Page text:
gotten the newest safely secure upgraded web browser and new Flash player, some
    web site may try to load content or a warning window appears. I try to avoid sites where
    such things are known to exist. And I have my browsers set to not go or try to load stuff
    from other web pages; and to limit where cookies are set.

    Essentially, my computers have nothing worth stealing inside them; but they are about
    as secure as they can be (for running Tiger 10.4.11) with latest browsers, flash update,
    firewall settings tight, and so on.

    So, the answer to your first question in the title is probably No. - Unless you're running un-
    protected Windows in a partition, in an Intel-Mac or older PPC-Mac with Virtual Windows.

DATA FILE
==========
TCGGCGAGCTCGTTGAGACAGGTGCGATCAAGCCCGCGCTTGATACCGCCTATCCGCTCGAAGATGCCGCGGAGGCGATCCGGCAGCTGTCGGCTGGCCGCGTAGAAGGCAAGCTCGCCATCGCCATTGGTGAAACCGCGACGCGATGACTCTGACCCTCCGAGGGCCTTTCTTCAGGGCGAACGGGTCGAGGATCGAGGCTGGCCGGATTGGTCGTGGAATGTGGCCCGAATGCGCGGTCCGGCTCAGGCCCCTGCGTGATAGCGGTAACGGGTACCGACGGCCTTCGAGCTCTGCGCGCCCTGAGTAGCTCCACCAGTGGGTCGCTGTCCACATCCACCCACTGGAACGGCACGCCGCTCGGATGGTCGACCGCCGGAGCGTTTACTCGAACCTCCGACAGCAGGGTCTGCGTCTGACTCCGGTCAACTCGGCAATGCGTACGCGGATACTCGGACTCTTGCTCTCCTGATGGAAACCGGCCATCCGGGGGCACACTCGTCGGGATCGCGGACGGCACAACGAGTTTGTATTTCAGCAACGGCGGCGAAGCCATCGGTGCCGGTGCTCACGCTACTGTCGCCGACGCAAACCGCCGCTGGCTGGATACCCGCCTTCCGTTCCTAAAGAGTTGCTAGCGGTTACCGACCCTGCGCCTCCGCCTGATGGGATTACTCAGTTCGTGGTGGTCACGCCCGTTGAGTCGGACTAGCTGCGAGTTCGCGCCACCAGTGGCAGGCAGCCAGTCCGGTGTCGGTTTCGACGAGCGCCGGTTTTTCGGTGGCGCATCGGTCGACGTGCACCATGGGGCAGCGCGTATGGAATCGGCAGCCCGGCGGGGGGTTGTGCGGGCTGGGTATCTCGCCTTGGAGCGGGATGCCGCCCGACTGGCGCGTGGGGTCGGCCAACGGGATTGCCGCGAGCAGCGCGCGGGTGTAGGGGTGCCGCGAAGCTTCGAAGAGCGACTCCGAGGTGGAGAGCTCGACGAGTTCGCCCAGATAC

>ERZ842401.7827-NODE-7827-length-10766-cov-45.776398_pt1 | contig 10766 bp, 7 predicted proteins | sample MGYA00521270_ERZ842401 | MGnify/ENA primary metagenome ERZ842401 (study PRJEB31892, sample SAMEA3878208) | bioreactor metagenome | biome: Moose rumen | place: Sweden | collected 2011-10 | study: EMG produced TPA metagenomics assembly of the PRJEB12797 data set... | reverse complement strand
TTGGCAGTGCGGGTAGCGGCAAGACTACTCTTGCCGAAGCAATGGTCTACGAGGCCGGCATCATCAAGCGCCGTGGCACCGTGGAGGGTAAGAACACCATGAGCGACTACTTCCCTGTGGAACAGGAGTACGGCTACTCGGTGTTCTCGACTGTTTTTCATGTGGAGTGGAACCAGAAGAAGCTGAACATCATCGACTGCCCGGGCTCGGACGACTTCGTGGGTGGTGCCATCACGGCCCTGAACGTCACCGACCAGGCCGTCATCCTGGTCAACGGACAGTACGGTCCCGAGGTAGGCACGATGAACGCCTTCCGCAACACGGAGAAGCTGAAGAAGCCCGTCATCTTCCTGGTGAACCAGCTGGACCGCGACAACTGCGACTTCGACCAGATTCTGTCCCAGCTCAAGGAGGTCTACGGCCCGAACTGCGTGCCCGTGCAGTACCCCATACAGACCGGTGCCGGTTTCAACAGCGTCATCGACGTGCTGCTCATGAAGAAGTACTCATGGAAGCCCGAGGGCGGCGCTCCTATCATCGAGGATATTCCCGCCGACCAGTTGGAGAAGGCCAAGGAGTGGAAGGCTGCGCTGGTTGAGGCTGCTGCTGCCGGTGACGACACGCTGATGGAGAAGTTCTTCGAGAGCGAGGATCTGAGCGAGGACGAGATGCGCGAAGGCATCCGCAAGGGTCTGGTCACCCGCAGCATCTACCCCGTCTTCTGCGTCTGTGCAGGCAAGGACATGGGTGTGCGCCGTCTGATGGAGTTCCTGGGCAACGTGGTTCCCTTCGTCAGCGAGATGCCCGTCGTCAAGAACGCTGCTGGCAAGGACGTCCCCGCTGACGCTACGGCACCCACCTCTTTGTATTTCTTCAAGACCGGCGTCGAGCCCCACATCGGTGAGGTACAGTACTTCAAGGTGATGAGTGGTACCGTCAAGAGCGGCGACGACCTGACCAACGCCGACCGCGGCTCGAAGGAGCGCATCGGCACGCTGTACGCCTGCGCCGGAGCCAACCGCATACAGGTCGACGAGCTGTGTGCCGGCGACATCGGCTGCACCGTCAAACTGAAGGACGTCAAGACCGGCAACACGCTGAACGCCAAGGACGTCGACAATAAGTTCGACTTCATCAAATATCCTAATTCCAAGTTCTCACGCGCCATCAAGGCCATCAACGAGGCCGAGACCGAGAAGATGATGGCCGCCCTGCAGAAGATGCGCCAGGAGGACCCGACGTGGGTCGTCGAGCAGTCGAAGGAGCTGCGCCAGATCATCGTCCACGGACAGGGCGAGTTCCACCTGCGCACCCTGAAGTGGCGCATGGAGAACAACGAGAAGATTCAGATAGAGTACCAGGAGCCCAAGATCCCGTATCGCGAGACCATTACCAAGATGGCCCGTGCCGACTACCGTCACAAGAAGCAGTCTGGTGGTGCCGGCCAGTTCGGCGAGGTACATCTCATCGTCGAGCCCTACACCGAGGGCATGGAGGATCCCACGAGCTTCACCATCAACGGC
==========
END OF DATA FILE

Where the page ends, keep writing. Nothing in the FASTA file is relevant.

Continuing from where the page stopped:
Good luck & happy computing!

    { edited }
  • Kurt Lang Level 8 (36,680 points)
    Another thing to look for is what's in your cookies list. Open the preferences for Safari and show the list of cookies. Look for any entry that looks like ds.serving-sys.com and remove it. Another very common entry of a site that does nothing but serve up ads is doubleclick.
  • Capten Level 1 (0 points)
    yep, seems to be a cookie-related issue. Thanks for the help!
  • Kurt Lang Level 8 (36,680 points)
    Excellent! Always good to find an easy solution (once ya' know what it is).
  • K Shaffer Level 6 (12,599 points)
    "...to limit where cookies are set..."

    Depending upon your assortment of available browsers,
    some may be better at not allowing third-party or non-
    visited site cookies or info to trace online paths you take.
    Plus, some bothersome sites integrate traps in popups.

    And under the various (& unstated?) circumstances I addressed
    in my earlier reply, which took longer to write than several short
    'no' replies could have, security and cookie settings; and firewall
    settings were mentioned. Open doors can be a means toward
    infiltration of an OS; usually in OS X, the owner lets in malware.

    Sorry to be inefficient at offering advice;
    it will weigh in future reply considerations.

    Good luck & happy computing!